5. 5. damage (18 killed and 12 injured). Water heights were recorded at 28.7 meters (94 feet) from amagnitude 8.4 located 290 kilometers offshore (180 miles). 1,522 people lost their lives, 1542 missingand 12,053 injured.On May 22, 1960, the largest earthquake in the world hit with a 9.5 magnitude. The Chilean Valdiviaearthquake caused extensive run-up damage with 35 foot high waves and killed 142 people 22 hoursafter the initial quake.Ground Zero in Yamada Town, all that is left are the concrete foundations of a once thriving fishingcommunity. The surges that occurred here were fierce and unrelenting.Yamada had a population of around 20,000 people. After the disaster in March, 1,882 people werehomeless, with another 167 unable to feed themselves. There were initially 670 reported dead, 148 stillnot found, and another115 unidentified. The entire town was not affected due to higher elevation levels.The city hall, schools and some homes were untouched.Yamada town faces many challenges, the initial losses being horrific and the survivors living in sheltersdetached from the lives they led. Health care was disrupted and nutritional needs compromised.Survivors dug through the mud searching for pieces of their lives. Survivors needed help and werequestioning the response support, a questioned posed too many of the responding volunteers.
  6. 6. Yamada TownThe Implementation of Rescue Water Craft (RWC) thRecovery Working Dates: April 28-May 5Location: Prefecture Iwate, Yamada TownRecovery Vessels: 2 PWC-s Sea Doo GTX four strokes, Yamaha SHO- IRB, rescue boardsWater Temperature: 45 degrees (air temperature 62)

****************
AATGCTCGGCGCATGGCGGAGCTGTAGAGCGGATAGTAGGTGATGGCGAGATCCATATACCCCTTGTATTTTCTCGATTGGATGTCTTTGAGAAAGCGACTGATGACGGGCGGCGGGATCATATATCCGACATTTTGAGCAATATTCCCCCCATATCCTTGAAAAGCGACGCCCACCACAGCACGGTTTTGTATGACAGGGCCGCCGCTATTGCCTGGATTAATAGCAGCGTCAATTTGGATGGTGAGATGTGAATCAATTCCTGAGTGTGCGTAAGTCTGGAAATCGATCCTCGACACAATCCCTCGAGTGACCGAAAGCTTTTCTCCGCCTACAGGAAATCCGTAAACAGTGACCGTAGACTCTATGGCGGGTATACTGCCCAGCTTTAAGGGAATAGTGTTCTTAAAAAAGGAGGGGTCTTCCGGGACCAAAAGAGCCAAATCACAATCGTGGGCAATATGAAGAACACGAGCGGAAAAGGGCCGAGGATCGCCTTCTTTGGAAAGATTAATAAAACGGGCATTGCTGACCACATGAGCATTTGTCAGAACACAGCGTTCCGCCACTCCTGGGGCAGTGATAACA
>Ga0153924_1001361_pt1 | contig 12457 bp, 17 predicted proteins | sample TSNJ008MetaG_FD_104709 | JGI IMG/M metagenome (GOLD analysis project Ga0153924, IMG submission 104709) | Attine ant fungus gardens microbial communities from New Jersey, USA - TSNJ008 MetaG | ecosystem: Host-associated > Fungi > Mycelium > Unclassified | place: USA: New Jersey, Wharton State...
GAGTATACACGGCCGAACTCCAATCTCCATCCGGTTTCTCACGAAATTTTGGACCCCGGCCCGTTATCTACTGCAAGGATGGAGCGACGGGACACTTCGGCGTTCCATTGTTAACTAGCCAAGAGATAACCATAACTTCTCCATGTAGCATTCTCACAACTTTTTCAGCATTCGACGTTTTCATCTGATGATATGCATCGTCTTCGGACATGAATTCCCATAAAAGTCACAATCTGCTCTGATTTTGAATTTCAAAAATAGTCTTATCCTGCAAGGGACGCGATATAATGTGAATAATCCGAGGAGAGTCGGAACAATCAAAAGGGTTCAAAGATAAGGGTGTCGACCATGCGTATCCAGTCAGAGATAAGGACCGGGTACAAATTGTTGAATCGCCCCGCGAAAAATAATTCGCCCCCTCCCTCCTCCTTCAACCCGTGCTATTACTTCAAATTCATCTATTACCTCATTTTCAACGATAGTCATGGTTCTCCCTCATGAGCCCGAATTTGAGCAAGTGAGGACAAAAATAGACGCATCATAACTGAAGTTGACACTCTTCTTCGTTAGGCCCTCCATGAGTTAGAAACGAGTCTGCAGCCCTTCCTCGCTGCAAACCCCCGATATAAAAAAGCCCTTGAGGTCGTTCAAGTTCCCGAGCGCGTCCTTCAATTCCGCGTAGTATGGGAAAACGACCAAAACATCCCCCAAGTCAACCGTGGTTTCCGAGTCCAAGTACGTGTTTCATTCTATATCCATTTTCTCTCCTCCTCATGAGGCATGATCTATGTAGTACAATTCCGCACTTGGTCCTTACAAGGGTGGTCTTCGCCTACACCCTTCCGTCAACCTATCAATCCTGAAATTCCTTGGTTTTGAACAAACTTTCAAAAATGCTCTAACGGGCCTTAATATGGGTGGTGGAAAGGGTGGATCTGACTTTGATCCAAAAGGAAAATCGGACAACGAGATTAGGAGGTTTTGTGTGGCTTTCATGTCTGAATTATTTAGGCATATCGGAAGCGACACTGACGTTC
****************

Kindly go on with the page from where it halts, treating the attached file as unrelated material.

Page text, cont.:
7. 7. NPO Team: Tomofumi Oda, Taishi Otono (team leader), Eiichi Ishii, Arata Murakami, Hiroaki Kishi, andtwo others.Mr. Otono Taishi was the Leader of the NPO ResponseTeam. He established the NPO which bears thenamesake, Okinawa Water Patrol System which consists of a Lifeguard Team. They applied theirprogram to the Nippon Foundation for support efforts in the field for this mission. The Yamada missionwas thence funded and the team readied for the tasks ahead. They organized their equipment andtransportation needs; 2 RWC’s and 1 IRB and a total of seven people mobilized with their resources andheaded to the disaster zone.Yamada Town Volunteer Center and 2011 Recovery EffortsThe widespread damages and reduction in recovery services, resources and personnel produced avaried response and timeline throughout this region. The surviving families needed to recovered theirloved ones physical remains, rebuild and get their livelihoods established so they could move forward.This area had a historically strong background in fisheries, a hearty and resilient people who have seenthe face of disaster before. Removing the debris from water and land posed many obstacles, both from aresources concern and a psychological impact of both the citizens and responders. The overwhelmingsense of hopelessness matched a slow pace of recovery.This area was known for its aquaculture, the bays providing a perfect place for raising oysters in